characteristic

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Synonyms for characteristic

Synonyms for characteristic

serving to identify or set apart an individual or group

Synonyms for characteristic

References in periodicals archive ?
Even before Lysenko, in the 1920s, the German biologist Paul Kammerer and a slew of less-familiar Russian biologists promoted the idea of acquired characteristics as a sort of Marxist eugenics.
Both Ruskin and Wilde were in the Idealist camp, yet Wilde eventually differed from Ruskin in his rejection of realistic art, primarily because they disagreed in their uses of a now-discredited theory of evolution, the inheritance of acquired characteristics.
He performed blood-transfusion experiments on rabbits, which undermined Darwin's effort to build upon Jean-Baptiste Lamarck's suggestion that acquired characteristics can be inherited.
21) and what seems to be a sort of Lamarckian view on the author's part on the inheritance of acquired characteristics (p.
The 21 activities cover taxonomy, nature studies, and acquired characteristics.
Acquiring Genomes argues against the orthodox history of science today: Margulis contends that Lamarck, who claimed that organisms inherit acquired characteristics, was right.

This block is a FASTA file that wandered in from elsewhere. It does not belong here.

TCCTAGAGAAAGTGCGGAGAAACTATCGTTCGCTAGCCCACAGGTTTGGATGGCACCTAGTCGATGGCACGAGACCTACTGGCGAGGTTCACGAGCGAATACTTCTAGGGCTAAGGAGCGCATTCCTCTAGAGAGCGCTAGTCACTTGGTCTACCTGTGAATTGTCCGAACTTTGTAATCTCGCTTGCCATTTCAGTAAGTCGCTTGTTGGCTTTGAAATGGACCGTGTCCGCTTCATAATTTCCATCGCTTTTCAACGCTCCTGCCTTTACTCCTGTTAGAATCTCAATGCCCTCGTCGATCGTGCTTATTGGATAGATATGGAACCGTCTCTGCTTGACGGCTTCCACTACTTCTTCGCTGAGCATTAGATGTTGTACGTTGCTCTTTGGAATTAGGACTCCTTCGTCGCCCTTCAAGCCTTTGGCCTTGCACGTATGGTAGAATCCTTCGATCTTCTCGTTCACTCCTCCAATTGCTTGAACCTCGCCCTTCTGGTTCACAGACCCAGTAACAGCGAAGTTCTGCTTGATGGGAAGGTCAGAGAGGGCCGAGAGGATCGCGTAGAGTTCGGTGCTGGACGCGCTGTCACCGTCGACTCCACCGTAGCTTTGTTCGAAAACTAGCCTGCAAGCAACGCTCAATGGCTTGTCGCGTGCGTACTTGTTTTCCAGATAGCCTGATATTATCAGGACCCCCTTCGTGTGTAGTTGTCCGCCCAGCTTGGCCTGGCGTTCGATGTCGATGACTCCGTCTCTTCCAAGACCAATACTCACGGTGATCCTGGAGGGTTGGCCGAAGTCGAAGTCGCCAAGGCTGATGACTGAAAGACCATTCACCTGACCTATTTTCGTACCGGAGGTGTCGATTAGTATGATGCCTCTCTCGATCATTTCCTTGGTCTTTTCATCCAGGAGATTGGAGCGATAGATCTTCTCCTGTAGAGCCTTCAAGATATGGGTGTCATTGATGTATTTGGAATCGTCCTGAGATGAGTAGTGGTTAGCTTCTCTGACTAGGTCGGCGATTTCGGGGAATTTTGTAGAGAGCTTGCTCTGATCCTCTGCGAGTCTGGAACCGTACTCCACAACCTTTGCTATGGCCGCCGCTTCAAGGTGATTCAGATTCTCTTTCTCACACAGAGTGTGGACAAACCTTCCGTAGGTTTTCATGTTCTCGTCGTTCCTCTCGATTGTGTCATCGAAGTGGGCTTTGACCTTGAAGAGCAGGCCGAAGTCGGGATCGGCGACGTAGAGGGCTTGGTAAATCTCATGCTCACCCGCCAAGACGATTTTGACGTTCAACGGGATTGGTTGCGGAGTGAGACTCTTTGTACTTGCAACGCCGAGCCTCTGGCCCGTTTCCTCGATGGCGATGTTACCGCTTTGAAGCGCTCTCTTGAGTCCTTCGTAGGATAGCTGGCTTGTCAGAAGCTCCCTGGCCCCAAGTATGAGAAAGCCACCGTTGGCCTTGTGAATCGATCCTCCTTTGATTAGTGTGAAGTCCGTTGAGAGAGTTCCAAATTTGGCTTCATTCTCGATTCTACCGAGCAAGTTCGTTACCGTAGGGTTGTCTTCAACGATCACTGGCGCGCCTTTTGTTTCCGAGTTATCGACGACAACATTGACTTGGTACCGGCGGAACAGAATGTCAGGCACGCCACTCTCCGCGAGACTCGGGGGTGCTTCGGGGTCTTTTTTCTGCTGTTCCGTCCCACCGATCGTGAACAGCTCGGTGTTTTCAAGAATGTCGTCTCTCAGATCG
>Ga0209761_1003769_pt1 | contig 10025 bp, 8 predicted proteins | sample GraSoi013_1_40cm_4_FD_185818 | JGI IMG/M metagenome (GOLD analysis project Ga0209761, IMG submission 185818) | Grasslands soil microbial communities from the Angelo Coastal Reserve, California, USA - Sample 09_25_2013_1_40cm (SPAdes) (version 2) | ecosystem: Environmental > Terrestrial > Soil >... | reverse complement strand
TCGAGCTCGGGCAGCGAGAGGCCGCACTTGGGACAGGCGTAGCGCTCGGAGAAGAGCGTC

It is this that permits the inheritance of acquired characteristics of a certain sort--of learning, through communication from one human being to another.
The language of 'blood' in Beer-Hofmann's Der Tod Georgs is related to the conflict between August Weismann's theory of the unchangeable germplasm and the neo-Lamarckian view that acquired characteristics could be inherited (which implied that racial 'degeneration' could be reversed, Jews assimilated to Gentile society, and human character modified by social reforms).
The discovery bears a spooky parallel to the discredited ideas of 19th-century biologist Jean-Baptiste Lamarck, who argued that species inherit acquired characteristics.
This is called the inheritance of acquired characteristics, and this concept, though rejected by biologists, was influential among nineteenth-century social thinkers.
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